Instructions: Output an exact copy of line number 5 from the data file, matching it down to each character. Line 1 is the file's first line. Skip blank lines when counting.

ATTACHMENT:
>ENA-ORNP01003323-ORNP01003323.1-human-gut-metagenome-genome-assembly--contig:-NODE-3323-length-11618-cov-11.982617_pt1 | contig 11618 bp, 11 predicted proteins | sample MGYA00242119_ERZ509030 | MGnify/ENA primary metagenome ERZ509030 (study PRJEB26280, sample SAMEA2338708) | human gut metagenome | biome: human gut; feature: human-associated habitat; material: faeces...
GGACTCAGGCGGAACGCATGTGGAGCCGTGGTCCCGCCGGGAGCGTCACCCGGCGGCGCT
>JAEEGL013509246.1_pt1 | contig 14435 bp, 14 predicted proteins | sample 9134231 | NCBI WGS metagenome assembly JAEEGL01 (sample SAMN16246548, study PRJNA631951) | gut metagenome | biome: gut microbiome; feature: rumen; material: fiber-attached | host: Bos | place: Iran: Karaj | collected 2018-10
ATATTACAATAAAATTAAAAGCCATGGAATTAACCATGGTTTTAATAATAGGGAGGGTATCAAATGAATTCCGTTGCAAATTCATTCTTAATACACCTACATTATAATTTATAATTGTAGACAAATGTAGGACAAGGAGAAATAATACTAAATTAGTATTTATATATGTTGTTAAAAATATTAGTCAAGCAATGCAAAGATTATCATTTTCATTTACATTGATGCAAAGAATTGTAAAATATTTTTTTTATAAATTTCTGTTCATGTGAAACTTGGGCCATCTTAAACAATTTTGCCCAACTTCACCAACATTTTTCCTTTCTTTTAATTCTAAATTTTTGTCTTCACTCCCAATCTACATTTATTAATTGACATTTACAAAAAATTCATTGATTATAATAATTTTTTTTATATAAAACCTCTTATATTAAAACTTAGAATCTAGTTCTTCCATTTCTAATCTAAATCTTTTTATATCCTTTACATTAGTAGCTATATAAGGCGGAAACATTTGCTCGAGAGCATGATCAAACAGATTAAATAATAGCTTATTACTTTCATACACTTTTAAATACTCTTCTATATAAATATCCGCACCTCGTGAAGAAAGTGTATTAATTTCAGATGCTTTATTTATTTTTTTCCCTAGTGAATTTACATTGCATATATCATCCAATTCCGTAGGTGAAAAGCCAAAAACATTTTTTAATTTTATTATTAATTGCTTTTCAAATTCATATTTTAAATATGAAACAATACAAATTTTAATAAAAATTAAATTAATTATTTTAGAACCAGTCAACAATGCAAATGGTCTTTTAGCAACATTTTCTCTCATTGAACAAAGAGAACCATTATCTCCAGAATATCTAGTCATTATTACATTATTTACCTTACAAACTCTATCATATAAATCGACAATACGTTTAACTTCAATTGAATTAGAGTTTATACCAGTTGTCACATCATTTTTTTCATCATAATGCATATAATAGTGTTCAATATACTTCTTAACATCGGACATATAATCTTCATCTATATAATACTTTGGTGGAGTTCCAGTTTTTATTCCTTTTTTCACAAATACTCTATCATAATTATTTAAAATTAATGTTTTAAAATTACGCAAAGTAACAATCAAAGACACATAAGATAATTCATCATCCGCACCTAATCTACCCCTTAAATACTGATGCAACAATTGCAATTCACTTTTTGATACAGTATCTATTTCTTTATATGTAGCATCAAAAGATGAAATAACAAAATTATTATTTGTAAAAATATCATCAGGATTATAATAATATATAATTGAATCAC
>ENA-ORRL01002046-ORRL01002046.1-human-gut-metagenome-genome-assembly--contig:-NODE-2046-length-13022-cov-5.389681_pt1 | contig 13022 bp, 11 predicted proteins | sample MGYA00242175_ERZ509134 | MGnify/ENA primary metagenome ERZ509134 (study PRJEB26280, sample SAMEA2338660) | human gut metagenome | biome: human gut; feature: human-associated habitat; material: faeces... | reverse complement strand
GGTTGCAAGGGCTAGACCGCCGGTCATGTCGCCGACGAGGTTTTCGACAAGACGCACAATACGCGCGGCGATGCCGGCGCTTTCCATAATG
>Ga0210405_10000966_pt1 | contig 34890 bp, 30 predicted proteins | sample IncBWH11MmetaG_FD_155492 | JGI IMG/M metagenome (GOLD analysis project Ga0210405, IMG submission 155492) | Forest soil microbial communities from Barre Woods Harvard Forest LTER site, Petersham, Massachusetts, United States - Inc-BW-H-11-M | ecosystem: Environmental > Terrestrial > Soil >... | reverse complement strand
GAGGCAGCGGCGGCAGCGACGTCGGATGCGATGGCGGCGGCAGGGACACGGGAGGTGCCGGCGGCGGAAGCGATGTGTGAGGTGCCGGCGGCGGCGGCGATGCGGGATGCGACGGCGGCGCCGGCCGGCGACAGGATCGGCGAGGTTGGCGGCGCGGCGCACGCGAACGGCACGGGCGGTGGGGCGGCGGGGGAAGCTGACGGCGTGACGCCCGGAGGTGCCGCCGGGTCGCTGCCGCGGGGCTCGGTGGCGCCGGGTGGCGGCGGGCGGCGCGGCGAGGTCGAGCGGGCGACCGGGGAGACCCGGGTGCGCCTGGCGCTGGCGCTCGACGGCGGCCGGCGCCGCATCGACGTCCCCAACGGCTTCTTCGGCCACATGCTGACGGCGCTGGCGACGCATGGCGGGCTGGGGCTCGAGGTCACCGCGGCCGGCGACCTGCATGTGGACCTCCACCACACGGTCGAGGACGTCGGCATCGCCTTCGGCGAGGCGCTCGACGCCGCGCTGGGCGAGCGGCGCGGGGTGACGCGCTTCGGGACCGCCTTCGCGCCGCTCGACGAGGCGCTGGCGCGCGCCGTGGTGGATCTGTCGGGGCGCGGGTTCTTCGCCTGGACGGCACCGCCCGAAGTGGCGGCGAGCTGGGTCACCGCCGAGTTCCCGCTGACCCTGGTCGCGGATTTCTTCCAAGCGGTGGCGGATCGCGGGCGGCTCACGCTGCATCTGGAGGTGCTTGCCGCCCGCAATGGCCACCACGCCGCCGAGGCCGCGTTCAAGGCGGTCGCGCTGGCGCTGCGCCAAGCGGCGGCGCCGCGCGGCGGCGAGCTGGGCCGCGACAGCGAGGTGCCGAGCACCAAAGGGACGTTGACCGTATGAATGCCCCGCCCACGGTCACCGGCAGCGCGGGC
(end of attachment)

>ENA-ORRL01002046-ORRL01002046.1-human-gut-metagenome-genome-assembly--contig:-NODE-2046-length-13022-cov-5.389681_pt1 | contig 13022 bp, 11 predicted proteins | sample MGYA00242175_ERZ509134 | MGnify/ENA primary metagenome ERZ509134 (study PRJEB26280, sample SAMEA2338660) | human gut metagenome | biome: human gut; feature: human-associated habitat; material: faeces... | reverse complement strand